I will protect your pensions. Nothing about your pension is going to change when I am governor. - Chris Christie, "An Open Letter to the Teachers of NJ" October, 2009

Tuesday, July 27, 2010

Whoop-De-Friggin'-Do...

So NJ got into the next round of Race To The Top. Gee, swell.

Let's think about all the great stuff that's coming so that we "put the kids first":

- Merit pay. Hasn't worked yet, but full speed ahead!

- Charter schools. Weak to no gains so far, but full speed ahead!

- Teacher evaluations and dismissals based on standardized tests. Error rates of 25%-35%, but full speed ahead!

- Institutionalizing the testing culture of schools. Big problems looming with cheating as the stakes in these tests get higher - really big problems - but full speed ahead!

- Rewarding states for their commitment to educational reform. So far, some of the worst states have been rewarded, but full speed ahead!

Some race...

We may be lost, but we're making great time!

UPDATE: In the comments, Dora Taylor from Seattle points to a response from her and other parents who are happy not to be a part of RTTT:
But there are others among us who are glad that our state is not going to be strong-armed into adopting discredited, damaging “solutions” for our schools like privatization via charters and the toxic, innovation-crushing  high-stakes testing and punitive “merit pay” which unfairly and narrowly tie teacher evaluations and bonuses to student test scores.
What’s more, the amount of money that the “Race to the Top” kitty represents when divvied up by “winning” states and then by each public ed student is a mere pittance. Less than $100 per student in some cases, and that is a one-time-only payment.
So clearly “Race to the Top” is not really about the money. The money will not make much difference in each public school child’s life.
No, “Race to the Top” is about forcing states and school districts to change their laws and policies in order to push through an agenda that otherwise would likely not get voter or public approval. And why should it? Charters and merit pay, the two key components of “Race to the Top,” have proven to be seriously flawed concepts.
Amen.

Thanks also to The Frustrated Teacher for stopping by. Check out his blog - it's got some good stuff.

(Really, he's not the only frustrated teacher - shouldn't it be "A Frustrated Teacher"? But then his logo would say "AFT," and you'd think he was Randi Weingarten...)

6 comments:

TFT said...

Perfect. Thanks.

Dora Taylor said...

I love your post but I can laugh because we were able to skate through unscathed here in the state of Washington.

See:
Washington State Remains Free from “Race to the Top” Extortion

http://seattleducation2010.wordpress.com/2010/07/27/washington-state-remains-free-from-race-to-the-top-extortion/#comments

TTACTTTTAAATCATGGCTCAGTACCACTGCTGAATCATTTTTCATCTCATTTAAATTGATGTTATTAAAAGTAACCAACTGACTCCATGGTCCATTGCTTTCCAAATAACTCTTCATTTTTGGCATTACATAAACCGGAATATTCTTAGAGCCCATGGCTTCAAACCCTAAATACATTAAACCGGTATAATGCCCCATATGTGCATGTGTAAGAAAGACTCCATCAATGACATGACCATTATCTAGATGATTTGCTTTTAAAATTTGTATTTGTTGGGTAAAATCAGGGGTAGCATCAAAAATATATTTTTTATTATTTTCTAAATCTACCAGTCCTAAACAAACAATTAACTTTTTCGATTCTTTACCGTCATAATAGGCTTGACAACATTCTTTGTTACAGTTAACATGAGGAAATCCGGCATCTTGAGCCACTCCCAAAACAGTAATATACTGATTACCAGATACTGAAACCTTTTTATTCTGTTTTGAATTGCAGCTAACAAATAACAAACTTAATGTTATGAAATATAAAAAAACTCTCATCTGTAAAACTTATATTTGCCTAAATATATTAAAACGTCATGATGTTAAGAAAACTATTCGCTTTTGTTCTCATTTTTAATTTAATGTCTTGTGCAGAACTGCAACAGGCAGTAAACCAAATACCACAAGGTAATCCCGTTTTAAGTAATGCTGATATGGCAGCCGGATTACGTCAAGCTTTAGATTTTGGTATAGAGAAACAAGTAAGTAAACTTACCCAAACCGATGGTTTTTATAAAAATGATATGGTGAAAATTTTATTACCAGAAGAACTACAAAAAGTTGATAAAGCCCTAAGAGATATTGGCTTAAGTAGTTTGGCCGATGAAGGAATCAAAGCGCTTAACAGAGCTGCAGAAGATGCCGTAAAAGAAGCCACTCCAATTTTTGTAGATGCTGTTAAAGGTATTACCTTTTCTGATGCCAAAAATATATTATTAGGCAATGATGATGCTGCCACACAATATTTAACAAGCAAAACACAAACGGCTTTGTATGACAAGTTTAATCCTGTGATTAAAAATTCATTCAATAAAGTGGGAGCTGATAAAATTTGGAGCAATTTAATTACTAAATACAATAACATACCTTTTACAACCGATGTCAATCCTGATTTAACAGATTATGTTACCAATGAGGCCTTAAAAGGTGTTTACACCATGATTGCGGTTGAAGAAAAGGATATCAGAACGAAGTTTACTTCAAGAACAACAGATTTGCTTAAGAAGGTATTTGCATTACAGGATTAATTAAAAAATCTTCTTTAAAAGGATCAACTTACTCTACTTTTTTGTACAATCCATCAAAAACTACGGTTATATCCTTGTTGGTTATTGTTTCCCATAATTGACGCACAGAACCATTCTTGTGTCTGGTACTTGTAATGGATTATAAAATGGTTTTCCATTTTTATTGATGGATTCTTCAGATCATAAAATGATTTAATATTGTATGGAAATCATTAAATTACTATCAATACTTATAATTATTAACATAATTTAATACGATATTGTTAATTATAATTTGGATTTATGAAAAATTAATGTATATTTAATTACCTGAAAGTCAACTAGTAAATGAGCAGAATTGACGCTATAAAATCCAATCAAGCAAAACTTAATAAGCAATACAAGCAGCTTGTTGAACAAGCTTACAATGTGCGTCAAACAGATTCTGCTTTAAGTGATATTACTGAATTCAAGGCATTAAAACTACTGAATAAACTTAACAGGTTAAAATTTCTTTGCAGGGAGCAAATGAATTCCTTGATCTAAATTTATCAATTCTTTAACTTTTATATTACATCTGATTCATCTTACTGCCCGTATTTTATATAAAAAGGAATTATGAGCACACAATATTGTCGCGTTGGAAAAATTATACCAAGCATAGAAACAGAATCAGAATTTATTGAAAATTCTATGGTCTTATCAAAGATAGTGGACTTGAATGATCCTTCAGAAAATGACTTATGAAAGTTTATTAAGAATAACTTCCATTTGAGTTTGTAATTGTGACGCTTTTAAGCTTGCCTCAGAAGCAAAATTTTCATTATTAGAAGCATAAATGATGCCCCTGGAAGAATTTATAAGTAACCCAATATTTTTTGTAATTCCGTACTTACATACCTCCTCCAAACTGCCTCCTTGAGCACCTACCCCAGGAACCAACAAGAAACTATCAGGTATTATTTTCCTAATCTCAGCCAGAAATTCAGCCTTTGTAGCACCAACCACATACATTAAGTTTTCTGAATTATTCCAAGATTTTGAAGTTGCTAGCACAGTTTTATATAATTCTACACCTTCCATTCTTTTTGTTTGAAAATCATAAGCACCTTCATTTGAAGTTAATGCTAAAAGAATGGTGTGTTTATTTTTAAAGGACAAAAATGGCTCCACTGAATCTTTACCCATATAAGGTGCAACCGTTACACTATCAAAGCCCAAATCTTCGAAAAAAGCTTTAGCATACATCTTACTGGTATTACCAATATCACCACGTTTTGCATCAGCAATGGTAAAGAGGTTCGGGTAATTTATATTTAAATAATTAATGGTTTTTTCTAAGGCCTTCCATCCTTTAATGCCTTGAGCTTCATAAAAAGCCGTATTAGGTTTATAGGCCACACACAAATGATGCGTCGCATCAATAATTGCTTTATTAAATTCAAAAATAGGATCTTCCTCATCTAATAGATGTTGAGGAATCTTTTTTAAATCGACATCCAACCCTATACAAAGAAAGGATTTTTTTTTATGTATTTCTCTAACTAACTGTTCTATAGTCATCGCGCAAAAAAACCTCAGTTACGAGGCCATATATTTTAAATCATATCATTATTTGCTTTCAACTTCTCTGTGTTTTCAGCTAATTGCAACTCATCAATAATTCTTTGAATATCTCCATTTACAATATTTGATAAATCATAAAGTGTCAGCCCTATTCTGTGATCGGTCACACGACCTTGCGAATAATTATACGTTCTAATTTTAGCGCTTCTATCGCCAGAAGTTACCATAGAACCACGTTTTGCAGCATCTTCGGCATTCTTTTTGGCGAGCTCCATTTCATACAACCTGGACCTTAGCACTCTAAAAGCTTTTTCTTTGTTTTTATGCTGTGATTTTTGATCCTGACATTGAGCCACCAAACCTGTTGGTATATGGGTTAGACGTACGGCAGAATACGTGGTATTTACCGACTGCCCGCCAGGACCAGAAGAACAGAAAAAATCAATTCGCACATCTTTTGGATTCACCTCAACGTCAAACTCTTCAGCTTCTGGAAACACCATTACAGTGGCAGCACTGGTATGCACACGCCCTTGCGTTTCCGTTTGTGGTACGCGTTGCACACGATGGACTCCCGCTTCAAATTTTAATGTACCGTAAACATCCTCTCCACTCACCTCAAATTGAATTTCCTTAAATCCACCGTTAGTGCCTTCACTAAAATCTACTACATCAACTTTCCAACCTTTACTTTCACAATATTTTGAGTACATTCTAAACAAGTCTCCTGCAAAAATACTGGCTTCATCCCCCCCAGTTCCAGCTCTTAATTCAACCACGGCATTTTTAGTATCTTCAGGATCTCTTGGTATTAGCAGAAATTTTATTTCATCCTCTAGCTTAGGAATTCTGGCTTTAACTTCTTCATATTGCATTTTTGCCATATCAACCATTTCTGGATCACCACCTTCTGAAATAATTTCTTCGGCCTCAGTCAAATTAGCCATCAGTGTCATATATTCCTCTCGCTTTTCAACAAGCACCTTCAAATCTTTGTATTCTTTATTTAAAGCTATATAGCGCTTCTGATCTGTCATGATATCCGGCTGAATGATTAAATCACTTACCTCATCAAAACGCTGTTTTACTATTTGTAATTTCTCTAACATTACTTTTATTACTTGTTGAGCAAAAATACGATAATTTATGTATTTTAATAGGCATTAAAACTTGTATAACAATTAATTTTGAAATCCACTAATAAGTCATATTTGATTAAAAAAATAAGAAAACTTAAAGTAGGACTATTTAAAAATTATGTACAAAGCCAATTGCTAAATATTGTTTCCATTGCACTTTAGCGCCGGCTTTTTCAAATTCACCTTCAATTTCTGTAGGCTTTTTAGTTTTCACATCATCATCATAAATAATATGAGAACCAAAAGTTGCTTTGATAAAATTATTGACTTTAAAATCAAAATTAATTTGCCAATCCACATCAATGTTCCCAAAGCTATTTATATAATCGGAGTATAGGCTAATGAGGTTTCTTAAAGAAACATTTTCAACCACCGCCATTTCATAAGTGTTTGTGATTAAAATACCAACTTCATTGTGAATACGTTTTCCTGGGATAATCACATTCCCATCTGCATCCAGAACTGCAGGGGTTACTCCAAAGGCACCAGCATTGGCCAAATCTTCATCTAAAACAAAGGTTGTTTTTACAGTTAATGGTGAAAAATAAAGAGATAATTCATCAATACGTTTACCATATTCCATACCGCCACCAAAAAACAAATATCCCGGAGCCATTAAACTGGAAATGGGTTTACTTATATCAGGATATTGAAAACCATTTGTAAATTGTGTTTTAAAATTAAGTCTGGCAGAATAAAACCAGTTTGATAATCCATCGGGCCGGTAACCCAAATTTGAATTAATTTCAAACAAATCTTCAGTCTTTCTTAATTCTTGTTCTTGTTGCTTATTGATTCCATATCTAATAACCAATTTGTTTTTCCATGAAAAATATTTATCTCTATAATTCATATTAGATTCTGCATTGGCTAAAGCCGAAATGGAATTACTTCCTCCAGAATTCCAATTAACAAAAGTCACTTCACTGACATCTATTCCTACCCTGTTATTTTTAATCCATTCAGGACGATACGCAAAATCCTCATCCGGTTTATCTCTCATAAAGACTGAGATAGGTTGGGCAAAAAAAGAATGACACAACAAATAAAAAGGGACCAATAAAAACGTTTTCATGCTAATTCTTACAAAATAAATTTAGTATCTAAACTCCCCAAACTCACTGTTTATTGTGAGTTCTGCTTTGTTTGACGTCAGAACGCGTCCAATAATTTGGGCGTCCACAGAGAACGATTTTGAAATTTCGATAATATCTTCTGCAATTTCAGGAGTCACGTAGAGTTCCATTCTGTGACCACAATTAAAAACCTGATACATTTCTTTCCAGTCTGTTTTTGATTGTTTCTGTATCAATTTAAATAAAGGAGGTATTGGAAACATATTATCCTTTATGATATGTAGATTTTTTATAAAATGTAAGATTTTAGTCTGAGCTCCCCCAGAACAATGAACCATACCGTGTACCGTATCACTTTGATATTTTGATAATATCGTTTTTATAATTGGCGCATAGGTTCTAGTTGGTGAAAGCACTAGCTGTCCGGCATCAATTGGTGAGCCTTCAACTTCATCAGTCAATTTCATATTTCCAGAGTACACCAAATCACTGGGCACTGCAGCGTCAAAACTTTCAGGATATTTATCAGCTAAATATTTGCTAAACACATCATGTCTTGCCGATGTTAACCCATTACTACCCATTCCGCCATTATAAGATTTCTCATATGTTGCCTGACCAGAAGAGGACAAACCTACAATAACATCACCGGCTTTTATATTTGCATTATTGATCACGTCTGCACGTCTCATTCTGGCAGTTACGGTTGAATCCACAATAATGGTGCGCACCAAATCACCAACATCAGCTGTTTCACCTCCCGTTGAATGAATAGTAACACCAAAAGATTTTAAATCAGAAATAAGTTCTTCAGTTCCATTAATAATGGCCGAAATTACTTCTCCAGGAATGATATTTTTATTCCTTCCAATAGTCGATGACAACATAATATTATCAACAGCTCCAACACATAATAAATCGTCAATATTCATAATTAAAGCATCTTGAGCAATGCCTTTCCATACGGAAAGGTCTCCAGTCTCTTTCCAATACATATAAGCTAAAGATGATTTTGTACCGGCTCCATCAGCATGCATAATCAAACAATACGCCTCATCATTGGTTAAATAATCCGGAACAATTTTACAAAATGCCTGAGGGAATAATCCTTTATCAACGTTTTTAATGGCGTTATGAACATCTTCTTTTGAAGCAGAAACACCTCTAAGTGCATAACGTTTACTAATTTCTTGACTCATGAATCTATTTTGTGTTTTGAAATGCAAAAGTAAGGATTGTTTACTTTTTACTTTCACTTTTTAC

Duke said...

TFT, thank you. Great logo, and great blog

Duke said...

That's good stuff, Dora. I lived in Seattle before I became a teacher - nice to see cooler heads prevail out there, even under the shadow of the Gates education juggernaut.

Seattle-Ed2010 said...

Hey Duke,

I wrote that post, and wish Washington State could take credit for having cooler heads and not vying for RTTT. Unfortunately, that's not quite the case.

WA did try for it, over the objections of parents like me and Dora.

A number of local organization reps and WA politicos did indeed offer our collective soul (as another blogger aptly phrased it elsewhere) to Arne and Co. in exchange for a chance at RTTT cash.

Our local PTA heads, the "League of Education Voters" and various elected official all pushed for Senate Bill 6696 (often in a fairly non-transparent, stealthy manner, btw, with little genuine community discussion or input) which has a number of RTTT stipulations in it, over the objections of a number of us.

The bill passed, so we are stuck with that.

WA remains one of the few charter-less states in the nation, though. The public has voted it down three times.

So maybe there is some common sense in the general public that these org. reps and politicos could learn from.

-- S. Peters
Seattle Education 2010

Duke said...

S., thanks for that. I don't really have a problem with charters per se - I started at a charter. It's more the notion that a charter is a magical fix that bugs me - that and the complete lack of attention to research on them.

This stuff is coming down everywhere - it's today's pet rock of education (man, I'm old). Remember how all the standardized testing was going to solve everything? Now value-added assessment will save us.

I'm sure the geniuses in Olympia are just as ill-informed about these issues as the geniuses in Trenton, and your press is probably not far behind. This sudden care about :the kids" is laughable - if you really cared about the kids, you'd have informed yourself about this stuff a long time ago.

All of this is a proxy for the real debate: do we want to pay for quality education for every child in this country or not?

It strikes me that we have got to start bringing folks like you and me together somehow - we need a national movement outside of the unions to counter this nonsense. Need to think about that for a bit...

Anyway, good luck with the fight, and sorry about those Mariners - Ichiro is still one of my all-time favorites.